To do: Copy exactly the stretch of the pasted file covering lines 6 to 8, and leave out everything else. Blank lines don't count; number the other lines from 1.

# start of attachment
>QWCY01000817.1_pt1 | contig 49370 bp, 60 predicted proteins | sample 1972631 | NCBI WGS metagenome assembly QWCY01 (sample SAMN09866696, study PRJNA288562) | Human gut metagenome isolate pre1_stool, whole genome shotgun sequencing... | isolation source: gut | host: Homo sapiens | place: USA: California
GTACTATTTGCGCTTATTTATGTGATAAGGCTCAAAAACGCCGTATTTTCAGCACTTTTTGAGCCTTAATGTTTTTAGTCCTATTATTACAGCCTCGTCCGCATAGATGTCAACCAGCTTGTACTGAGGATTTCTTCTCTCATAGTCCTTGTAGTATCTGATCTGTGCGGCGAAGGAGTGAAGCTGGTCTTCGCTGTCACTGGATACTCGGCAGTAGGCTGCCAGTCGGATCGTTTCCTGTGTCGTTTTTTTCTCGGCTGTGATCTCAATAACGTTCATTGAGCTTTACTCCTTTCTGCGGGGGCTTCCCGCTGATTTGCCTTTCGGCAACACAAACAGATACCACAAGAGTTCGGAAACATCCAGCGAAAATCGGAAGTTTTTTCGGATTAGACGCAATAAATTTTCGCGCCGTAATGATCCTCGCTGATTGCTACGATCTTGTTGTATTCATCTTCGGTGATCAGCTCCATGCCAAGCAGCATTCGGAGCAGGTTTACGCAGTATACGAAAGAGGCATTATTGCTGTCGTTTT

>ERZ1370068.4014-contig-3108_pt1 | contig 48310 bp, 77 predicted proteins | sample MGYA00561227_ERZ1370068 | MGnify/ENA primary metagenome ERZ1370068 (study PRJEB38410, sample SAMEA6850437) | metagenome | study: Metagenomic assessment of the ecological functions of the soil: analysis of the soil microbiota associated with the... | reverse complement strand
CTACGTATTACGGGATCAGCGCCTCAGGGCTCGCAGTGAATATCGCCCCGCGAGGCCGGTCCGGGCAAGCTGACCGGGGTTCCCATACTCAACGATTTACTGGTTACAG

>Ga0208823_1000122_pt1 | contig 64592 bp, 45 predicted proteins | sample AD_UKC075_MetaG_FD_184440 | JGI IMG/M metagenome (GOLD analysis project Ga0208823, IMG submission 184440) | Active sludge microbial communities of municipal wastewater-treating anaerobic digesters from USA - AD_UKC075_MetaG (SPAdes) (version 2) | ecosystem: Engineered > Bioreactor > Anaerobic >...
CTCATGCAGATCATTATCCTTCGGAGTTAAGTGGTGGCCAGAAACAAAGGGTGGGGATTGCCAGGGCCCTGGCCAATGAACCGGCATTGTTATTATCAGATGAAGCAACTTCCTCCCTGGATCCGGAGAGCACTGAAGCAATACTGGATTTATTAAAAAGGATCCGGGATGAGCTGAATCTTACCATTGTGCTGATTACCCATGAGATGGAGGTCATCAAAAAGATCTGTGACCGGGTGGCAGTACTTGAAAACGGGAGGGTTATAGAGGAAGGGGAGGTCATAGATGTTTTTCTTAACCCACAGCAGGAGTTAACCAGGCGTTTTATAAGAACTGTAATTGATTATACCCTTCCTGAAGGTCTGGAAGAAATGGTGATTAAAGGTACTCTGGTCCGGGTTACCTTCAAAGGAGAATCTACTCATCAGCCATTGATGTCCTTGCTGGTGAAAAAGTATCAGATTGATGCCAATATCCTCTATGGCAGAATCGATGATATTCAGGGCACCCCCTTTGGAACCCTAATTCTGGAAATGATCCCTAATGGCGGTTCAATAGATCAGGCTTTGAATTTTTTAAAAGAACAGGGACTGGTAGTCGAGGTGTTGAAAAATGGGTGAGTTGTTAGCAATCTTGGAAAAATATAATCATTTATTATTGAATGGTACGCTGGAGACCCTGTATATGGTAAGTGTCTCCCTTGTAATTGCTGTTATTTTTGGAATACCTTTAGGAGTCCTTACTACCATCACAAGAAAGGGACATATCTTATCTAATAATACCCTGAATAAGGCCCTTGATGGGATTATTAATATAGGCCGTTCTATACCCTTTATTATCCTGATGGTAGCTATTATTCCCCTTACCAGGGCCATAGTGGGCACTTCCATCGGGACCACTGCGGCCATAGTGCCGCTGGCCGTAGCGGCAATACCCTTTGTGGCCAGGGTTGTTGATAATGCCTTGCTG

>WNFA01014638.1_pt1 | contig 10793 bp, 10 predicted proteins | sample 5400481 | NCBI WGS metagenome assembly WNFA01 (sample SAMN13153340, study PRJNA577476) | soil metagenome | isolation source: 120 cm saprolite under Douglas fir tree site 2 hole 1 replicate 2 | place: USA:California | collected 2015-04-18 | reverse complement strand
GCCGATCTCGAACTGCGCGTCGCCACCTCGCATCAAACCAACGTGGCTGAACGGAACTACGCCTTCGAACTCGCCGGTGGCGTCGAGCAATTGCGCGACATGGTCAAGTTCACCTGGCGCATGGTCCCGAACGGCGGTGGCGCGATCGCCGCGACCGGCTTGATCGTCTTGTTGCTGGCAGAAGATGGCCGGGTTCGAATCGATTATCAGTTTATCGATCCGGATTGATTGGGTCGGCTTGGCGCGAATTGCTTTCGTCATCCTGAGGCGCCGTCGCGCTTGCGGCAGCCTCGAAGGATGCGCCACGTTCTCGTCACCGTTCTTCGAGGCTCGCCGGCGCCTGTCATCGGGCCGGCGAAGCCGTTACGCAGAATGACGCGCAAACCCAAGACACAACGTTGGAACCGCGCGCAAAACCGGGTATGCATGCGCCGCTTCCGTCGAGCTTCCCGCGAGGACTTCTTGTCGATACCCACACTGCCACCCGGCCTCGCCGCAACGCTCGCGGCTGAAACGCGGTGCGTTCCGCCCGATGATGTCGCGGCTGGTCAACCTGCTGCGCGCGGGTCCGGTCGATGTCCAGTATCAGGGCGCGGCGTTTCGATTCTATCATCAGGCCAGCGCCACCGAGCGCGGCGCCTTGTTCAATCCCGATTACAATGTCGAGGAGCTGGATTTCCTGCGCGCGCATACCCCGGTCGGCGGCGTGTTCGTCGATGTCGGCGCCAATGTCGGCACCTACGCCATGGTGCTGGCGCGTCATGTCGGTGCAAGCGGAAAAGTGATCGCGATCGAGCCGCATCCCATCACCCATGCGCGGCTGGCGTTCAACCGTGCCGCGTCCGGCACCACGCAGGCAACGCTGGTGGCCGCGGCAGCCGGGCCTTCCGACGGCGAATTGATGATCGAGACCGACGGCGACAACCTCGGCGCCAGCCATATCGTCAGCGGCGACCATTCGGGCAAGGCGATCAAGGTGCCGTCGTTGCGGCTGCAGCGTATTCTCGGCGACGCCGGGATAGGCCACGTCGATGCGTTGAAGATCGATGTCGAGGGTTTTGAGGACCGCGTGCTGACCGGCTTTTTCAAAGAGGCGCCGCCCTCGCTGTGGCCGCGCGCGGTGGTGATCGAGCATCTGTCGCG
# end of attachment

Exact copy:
CTCATGCAGATCATTATCCTTCGGAGTTAAGTGGTGGCCAGAAACAAAGGGTGGGGATTGCCAGGGCCCTGGCCAATGAACCGGCATTGTTATTATCAGATGAAGCAACTTCCTCCCTGGATCCGGAGAGCACTGAAGCAATACTGGATTTATTAAAAAGGATCCGGGATGAGCTGAATCTTACCATTGTGCTGATTACCCATGAGATGGAGGTCATCAAAAAGATCTGTGACCGGGTGGCAGTACTTGAAAACGGGAGGGTTATAGAGGAAGGGGAGGTCATAGATGTTTTTCTTAACCCACAGCAGGAGTTAACCAGGCGTTTTATAAGAACTGTAATTGATTATACCCTTCCTGAAGGTCTGGAAGAAATGGTGATTAAAGGTACTCTGGTCCGGGTTACCTTCAAAGGAGAATCTACTCATCAGCCATTGATGTCCTTGCTGGTGAAAAAGTATCAGATTGATGCCAATATCCTCTATGGCAGAATCGATGATATTCAGGGCACCCCCTTTGGAACCCTAATTCTGGAAATGATCCCTAATGGCGGTTCAATAGATCAGGCTTTGAATTTTTTAAAAGAACAGGGACTGGTAGTCGAGGTGTTGAAAAATGGGTGAGTTGTTAGCAATCTTGGAAAAATATAATCATTTATTATTGAATGGTACGCTGGAGACCCTGTATATGGTAAGTGTCTCCCTTGTAATTGCTGTTATTTTTGGAATACCTTTAGGAGTCCTTACTACCATCACAAGAAAGGGACATATCTTATCTAATAATACCCTGAATAAGGCCCTTGATGGGATTATTAATATAGGCCGTTCTATACCCTTTATTATCCTGATGGTAGCTATTATTCCCCTTACCAGGGCCATAGTGGGCACTTCCATCGGGACCACTGCGGCCATAGTGCCGCTGGCCGTAGCGGCAATACCCTTTGTGGCCAGGGTTGTTGATAATGCCTTGCTG

>WNFA01014638.1_pt1 | contig 10793 bp, 10 predicted proteins | sample 5400481 | NCBI WGS metagenome assembly WNFA01 (sample SAMN13153340, study PRJNA577476) | soil metagenome | isolation source: 120 cm saprolite under Douglas fir tree site 2 hole 1 replicate 2 | place: USA:California | collected 2015-04-18 | reverse complement strand
GCCGATCTCGAACTGCGCGTCGCCACCTCGCATCAAACCAACGTGGCTGAACGGAACTACGCCTTCGAACTCGCCGGTGGCGTCGAGCAATTGCGCGACATGGTCAAGTTCACCTGGCGCATGGTCCCGAACGGCGGTGGCGCGATCGCCGCGACCGGCTTGATCGTCTTGTTGCTGGCAGAAGATGGCCGGGTTCGAATCGATTATCAGTTTATCGATCCGGATTGATTGGGTCGGCTTGGCGCGAATTGCTTTCGTCATCCTGAGGCGCCGTCGCGCTTGCGGCAGCCTCGAAGGATGCGCCACGTTCTCGTCACCGTTCTTCGAGGCTCGCCGGCGCCTGTCATCGGGCCGGCGAAGCCGTTACGCAGAATGACGCGCAAACCCAAGACACAACGTTGGAACCGCGCGCAAAACCGGGTATGCATGCGCCGCTTCCGTCGAGCTTCCCGCGAGGACTTCTTGTCGATACCCACACTGCCACCCGGCCTCGCCGCAACGCTCGCGGCTGAAACGCGGTGCGTTCCGCCCGATGATGTCGCGGCTGGTCAACCTGCTGCGCGCGGGTCCGGTCGATGTCCAGTATCAGGGCGCGGCGTTTCGATTCTATCATCAGGCCAGCGCCACCGAGCGCGGCGCCTTGTTCAATCCCGATTACAATGTCGAGGAGCTGGATTTCCTGCGCGCGCATACCCCGGTCGGCGGCGTGTTCGTCGATGTCGGCGCCAATGTCGGCACCTACGCCATGGTGCTGGCGCGTCATGTCGGTGCAAGCGGAAAAGTGATCGCGATCGAGCCGCATCCCATCACCCATGCGCGGCTGGCGTTCAACCGTGCCGCGTCCGGCACCACGCAGGCAACGCTGGTGGCCGCGGCAGCCGGGCCTTCCGACGGCGAATTGATGATCGAGACCGACGGCGACAACCTCGGCGCCAGCCATATCGTCAGCGGCGACCATTCGGGCAAGGCGATCAAGGTGCCGTCGTTGCGGCTGCAGCGTATTCTCGGCGACGCCGGGATAGGCCACGTCGATGCGTTGAAGATCGATGTCGAGGGTTTTGAGGACCGCGTGCTGACCGGCTTTTTCAAAGAGGCGCCGCCCTCGCTGTGGCCGCGCGCGGTGGTGATCGAGCATCTGTCGCG